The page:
Birgit is the director of the Neighborhood Learning Center. I learned a lot from her, and she was a joy to work with.

From my work with both community partners, I learned so much and developed valuable new skills. I started the summer with goals of what I wanted to learn and skills I wanted to gain, as I described in my second blog. I did achieve my goals of communication, networking, and organization. However, as my supervisor Debra patiently helped me realize throughout the summer, I found that deciding what I wanted to learn from an experience before the experience begins can be counterproductive. I began to learn the most when I came to work ready to learn from whatever I encountered that day, not just the experiences that fit in the objectives I had preset for myself.

An example of what I mean: I came to Garden City with a desire to serve underprivileged populations through teaching financial literacy. When I found that teaching financial literacy would only be a small part of my internship, I was significantly disappointed. Much of what I did ended up being health-related. This focus on health did not match the preset goals I had made for myself prior to moving to Garden City. During the first weeks of my internship, I had hard and frustrating days because what I was doing was both outside my comfort zone and not what I wanted to be doing. Sometime in the latter part of June, I began to let go of my preset goals and embracing the health-related work I was doing. I committed to learning from what was set before me. Through many candid conversations with Debra and other colleagues, I began to learn that caring for the human person is too complex to put into checkboxes. To effectively serve underprivileged populations, I learned it is important to be attentive and responsive to their complete lived experience.

My internship gave me an excitement and confidence for my future as a young professional. I went to Garden City with an interest in working in a rural community, but I left with a passion for it. My internship showed me that I have an ability to thrive as a young professional in a rural environment. I saw there is opportunity for me to have a meaningful career in Southwest Kansas, and my work this summer gave me a network of professional connections that will be helpful in searching for a job next spring. Senior year of college is a time of uncertainty and change, and after my experience this summer I am going into the year with alleviated anxiety and a confidence that I have meaningful assets to offer my community in the present and for years to come in my career.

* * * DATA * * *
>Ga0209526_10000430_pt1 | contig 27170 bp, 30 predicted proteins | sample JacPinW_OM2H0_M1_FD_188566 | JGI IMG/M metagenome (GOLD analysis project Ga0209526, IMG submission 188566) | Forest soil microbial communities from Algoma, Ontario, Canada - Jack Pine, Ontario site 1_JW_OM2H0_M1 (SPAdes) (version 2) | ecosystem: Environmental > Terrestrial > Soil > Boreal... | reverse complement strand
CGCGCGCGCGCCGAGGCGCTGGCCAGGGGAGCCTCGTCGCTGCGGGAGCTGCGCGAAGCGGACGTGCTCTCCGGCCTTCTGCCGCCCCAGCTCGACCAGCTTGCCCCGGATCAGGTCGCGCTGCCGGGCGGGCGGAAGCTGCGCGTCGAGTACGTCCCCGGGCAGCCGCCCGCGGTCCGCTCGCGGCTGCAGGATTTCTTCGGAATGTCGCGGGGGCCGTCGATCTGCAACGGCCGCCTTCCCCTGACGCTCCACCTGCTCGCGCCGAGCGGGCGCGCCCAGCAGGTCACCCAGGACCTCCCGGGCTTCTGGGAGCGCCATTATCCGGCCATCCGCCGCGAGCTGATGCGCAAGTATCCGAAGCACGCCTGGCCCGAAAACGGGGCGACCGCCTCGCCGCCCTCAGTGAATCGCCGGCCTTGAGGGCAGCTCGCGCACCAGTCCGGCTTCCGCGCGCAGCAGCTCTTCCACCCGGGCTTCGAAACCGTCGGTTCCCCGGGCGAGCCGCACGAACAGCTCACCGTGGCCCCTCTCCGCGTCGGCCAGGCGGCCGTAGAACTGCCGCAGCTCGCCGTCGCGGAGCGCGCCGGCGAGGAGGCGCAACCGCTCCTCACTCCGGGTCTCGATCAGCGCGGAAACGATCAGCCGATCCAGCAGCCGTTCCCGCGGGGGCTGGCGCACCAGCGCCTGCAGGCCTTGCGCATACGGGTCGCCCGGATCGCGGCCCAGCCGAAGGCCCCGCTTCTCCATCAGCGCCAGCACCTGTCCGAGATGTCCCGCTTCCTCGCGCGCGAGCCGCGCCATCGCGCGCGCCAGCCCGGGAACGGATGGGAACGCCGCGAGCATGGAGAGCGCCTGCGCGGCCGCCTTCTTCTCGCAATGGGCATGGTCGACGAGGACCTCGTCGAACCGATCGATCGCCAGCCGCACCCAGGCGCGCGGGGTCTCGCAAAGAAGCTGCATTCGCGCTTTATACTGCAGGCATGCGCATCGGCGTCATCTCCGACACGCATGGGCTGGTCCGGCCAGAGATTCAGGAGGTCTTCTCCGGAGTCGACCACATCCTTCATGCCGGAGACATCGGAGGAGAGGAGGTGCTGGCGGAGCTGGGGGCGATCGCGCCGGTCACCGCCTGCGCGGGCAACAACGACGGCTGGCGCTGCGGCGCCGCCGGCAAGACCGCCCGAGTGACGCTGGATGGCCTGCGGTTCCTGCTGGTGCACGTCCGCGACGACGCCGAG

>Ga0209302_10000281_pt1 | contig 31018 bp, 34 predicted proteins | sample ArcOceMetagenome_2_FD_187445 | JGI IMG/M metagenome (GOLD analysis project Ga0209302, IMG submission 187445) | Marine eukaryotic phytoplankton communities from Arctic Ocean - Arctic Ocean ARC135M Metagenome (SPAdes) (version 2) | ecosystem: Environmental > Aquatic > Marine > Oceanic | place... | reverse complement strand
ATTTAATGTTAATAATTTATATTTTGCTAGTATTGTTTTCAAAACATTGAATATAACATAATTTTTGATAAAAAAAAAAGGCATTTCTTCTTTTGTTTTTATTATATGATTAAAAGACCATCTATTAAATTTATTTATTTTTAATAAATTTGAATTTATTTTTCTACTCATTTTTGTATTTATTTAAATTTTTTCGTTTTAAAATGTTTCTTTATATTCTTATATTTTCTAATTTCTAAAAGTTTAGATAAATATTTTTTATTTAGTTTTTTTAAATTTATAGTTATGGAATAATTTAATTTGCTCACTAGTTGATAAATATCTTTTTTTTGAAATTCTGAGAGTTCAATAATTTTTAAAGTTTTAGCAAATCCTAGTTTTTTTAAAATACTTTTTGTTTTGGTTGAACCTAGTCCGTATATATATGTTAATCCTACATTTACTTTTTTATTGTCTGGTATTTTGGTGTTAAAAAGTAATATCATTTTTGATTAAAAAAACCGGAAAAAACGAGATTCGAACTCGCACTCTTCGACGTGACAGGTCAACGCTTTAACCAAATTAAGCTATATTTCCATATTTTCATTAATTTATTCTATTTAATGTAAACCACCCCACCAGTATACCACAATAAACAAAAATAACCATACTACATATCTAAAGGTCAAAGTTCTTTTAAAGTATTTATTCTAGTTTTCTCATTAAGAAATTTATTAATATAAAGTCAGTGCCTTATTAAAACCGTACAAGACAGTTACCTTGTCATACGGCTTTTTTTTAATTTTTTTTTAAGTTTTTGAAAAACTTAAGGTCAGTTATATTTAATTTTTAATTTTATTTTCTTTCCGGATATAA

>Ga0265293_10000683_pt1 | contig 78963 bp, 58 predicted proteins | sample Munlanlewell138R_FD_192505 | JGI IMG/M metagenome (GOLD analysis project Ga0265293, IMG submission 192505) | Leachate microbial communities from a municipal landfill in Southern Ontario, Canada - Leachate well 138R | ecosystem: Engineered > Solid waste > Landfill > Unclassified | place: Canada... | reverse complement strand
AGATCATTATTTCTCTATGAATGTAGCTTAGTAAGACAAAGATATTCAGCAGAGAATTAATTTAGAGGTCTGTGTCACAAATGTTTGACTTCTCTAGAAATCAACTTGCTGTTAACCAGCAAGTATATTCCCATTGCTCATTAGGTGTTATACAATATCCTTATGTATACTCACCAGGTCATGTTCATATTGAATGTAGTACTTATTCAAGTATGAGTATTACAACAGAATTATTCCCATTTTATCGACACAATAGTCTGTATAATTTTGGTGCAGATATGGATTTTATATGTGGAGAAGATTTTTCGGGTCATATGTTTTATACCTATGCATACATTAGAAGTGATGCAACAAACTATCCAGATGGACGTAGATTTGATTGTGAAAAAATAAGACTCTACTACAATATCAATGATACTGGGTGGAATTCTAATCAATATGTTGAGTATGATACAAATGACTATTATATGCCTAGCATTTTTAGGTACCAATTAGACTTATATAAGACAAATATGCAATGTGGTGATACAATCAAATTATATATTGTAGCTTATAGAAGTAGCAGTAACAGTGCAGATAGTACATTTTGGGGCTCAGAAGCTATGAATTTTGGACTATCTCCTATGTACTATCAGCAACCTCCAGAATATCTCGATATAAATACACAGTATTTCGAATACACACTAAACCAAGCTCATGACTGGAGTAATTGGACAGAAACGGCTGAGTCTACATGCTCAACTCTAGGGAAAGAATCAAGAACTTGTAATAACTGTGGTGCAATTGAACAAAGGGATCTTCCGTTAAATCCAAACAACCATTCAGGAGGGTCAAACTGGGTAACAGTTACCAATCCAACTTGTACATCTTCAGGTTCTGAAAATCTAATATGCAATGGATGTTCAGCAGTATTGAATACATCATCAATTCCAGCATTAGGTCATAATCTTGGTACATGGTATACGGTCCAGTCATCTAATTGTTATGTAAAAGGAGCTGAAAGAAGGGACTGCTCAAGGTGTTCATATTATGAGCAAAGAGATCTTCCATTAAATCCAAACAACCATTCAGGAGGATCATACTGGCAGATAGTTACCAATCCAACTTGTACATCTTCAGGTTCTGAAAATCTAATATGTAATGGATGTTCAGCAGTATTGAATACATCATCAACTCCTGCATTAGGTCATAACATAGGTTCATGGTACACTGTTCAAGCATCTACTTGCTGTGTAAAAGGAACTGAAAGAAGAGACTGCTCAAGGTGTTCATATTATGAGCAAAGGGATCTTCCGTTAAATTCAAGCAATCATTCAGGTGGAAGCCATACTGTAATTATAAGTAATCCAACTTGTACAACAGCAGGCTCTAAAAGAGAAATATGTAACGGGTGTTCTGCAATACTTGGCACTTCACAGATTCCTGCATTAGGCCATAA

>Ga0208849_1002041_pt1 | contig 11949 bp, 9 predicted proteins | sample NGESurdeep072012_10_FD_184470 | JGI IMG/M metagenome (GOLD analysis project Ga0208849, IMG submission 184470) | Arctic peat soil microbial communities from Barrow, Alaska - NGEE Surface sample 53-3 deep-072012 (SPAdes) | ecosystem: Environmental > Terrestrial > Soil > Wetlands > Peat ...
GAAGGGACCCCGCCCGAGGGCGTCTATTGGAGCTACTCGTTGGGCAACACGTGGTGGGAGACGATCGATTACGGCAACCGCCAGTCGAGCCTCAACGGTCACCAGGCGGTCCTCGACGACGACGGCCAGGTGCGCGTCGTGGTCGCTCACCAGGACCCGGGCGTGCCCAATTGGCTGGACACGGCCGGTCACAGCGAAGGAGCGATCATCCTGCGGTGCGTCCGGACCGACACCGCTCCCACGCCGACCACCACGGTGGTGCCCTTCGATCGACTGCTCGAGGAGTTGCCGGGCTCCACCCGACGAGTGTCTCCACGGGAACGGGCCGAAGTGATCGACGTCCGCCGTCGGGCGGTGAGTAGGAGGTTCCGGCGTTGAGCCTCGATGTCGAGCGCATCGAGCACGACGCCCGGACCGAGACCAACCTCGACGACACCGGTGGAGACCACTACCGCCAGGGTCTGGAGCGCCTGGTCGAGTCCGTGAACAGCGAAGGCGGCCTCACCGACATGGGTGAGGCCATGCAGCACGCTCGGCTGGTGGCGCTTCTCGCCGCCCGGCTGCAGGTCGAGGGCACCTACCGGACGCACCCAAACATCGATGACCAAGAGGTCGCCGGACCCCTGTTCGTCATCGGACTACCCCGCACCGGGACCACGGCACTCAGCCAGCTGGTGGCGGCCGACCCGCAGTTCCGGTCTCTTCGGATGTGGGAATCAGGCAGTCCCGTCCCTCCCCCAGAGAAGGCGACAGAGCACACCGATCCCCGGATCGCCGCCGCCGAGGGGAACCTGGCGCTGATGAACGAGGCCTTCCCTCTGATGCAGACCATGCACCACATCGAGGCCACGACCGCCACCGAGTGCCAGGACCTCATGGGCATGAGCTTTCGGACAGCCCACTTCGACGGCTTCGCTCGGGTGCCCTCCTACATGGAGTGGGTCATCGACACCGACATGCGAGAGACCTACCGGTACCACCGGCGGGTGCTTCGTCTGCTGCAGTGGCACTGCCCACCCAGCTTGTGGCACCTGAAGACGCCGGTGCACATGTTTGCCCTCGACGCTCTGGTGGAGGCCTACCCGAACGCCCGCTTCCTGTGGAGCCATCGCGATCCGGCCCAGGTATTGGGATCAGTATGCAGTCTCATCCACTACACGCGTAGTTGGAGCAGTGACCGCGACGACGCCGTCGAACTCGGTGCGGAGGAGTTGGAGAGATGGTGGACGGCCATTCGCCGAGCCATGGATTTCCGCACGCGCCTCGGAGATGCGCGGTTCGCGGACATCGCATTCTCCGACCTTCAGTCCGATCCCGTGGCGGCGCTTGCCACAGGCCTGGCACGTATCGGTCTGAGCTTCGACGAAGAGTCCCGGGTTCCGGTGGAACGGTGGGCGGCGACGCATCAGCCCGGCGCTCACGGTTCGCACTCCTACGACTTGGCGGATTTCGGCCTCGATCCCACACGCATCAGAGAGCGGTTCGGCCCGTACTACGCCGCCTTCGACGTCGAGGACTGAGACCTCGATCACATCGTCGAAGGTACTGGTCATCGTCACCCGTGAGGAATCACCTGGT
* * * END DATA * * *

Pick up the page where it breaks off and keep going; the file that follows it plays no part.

From left to right, at my harvesting ceremony: My incredible supervisor, Dr. Debra Bolton, Kayte Fulton with St. Catherine’s Hospital, Donna with LiveWell, myself, and Karen with LiveWell.

As my internship came to a close, I wanted to find a way to express how I grew this summer. The Grinch that Stole Christmas, one of my favorite movies, came to mind. In the beginning of the movie, the Grinch is very annoyed that Christmas exists. His mind is very closed to the idea of celebration. After “stealing Christmas,” the Grinch has a sudden change of heart while driving his sled up his mountain. As the sled slides towards a precipice, the Grinch holds on in an effort to “save Christmas,” and as he slides towards the cliff, the narrator of the movie says “And the Grinch’s small heart grew three sizes that day.” I feel I grew in the same manner this summer. I came with a small heart and a small idea of how I can serve my community, and through the experience of my internship my small heart and perspective “grew three sizes that summer.”